Hundreds of armed opposition fighters and their families left the Damascus suburb of Moadamiyah on October 19, 2016, towards Idlib, in northern Syria.

    Jamela is a 35-year-old mother of two young girls who now lives with her family in a camp outside Idlib. Her family used to live in Moadamiyah just outside of Damascus.

    We lived under a siege in Moadamiyah for nearly three years. We lived under air strikes, in hunger and with a shortage of basic supplies.

    Last Ramadan was like every Ramadan we've had since 2012 - bombs and clashes day and night, but life went on for us. We continued to go out to buy our resources, men were still going to work, just like many other families living in rebel-held areas.

    My husband, Basem, used to work as a teacher in one of the schools in the neighbourhood. Basem's job was the only source of income helping us survive. We managed to keep our strength despite the price hikes caused by the siege. We survived until the very last moment.

    We did not want to go to a government-controlled area, our home is here. We had nowhere else to go and we could not afford to rent a house in Damascus.

    Our lives and memories are all buried under the rubble of Moadamiyah's streets and destroyed buildings, we lived there knowing we had to face death every step of the way during this war.

    READ MORE: Displaced Syrians stuck in limbo at Idlib's Taiba camp

    But now we are struggling to buy resources even more, to pay rent for a small room, and to find clean water. My husband and I run around day and night to maintain a decent home, a place for our two children to sleep every night.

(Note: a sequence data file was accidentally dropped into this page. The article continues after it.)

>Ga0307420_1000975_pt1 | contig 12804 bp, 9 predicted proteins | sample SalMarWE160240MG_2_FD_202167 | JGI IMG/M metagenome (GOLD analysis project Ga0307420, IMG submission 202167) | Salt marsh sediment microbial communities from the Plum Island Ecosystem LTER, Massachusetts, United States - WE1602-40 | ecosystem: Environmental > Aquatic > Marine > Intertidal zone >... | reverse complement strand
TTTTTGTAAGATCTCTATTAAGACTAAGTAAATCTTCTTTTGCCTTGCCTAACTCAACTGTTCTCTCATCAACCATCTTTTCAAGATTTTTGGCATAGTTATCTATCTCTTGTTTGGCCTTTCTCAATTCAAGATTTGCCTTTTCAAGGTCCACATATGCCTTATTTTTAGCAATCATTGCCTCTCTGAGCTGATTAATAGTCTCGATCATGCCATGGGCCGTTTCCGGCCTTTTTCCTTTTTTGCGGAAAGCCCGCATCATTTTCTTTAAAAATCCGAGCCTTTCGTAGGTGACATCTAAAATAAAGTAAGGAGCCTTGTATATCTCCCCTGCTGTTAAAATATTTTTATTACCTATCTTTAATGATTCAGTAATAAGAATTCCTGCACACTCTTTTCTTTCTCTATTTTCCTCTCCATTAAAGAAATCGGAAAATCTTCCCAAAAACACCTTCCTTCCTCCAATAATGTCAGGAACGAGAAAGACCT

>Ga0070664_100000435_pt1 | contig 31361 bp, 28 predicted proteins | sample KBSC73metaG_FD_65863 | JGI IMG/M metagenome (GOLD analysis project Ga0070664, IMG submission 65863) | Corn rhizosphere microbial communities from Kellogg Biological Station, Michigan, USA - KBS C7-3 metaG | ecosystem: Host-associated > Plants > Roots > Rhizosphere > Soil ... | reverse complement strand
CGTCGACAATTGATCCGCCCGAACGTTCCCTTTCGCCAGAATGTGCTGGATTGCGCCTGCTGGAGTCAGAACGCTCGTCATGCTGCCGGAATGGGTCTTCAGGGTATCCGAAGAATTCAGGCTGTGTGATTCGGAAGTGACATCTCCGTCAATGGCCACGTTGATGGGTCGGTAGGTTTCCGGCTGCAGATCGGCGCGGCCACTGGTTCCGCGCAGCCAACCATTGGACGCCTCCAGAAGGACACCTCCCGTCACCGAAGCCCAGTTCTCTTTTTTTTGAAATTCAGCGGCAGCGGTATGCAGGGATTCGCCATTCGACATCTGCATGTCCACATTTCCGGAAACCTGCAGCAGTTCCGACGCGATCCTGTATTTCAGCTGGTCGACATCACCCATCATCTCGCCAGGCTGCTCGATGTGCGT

We do not want to ask anyone for help, it has become very frustrating to ask people for help.

    No one has helped us with aid or anything, back home or here at the camps. We even registered our names at the local council here, but we have received nothing. We have been here for over five months.

    The things I miss the most about my home during Ramadan was when I used to prepare the iftar meal every day, and how we were together with the rest of our family, friends and neighbours. Despite being bombed and shelled, even during iftar time, we still felt some sort of joy. We're nostalgic every day this Ramadan.

    READ MORE: Khan Sheikhoun attack survivors recall horror

    We miss our home and the smell of our food. Everything is different now, we do not belong here. We are still in Syria, I know, but I do not feel at home. There is no place like home, even if I were to live in a palace I will not be happy, because I am living away from my roots.

    I miss the sound of the call to prayer from the nearby mosque, sounds of "mosaharate" (the name given to a person who walks and beats a drum in residential areas) waking people up for "suhur".

    To be honest, I sometimes miss the sound of warplanes and the bombs, because it reminds me of home.

    Everything has changed in our lives. We do not know when we are going back home. Maybe one day we will be able to go back home. I hope so, I'm praying for that.

    SOURCE: Al Jazeera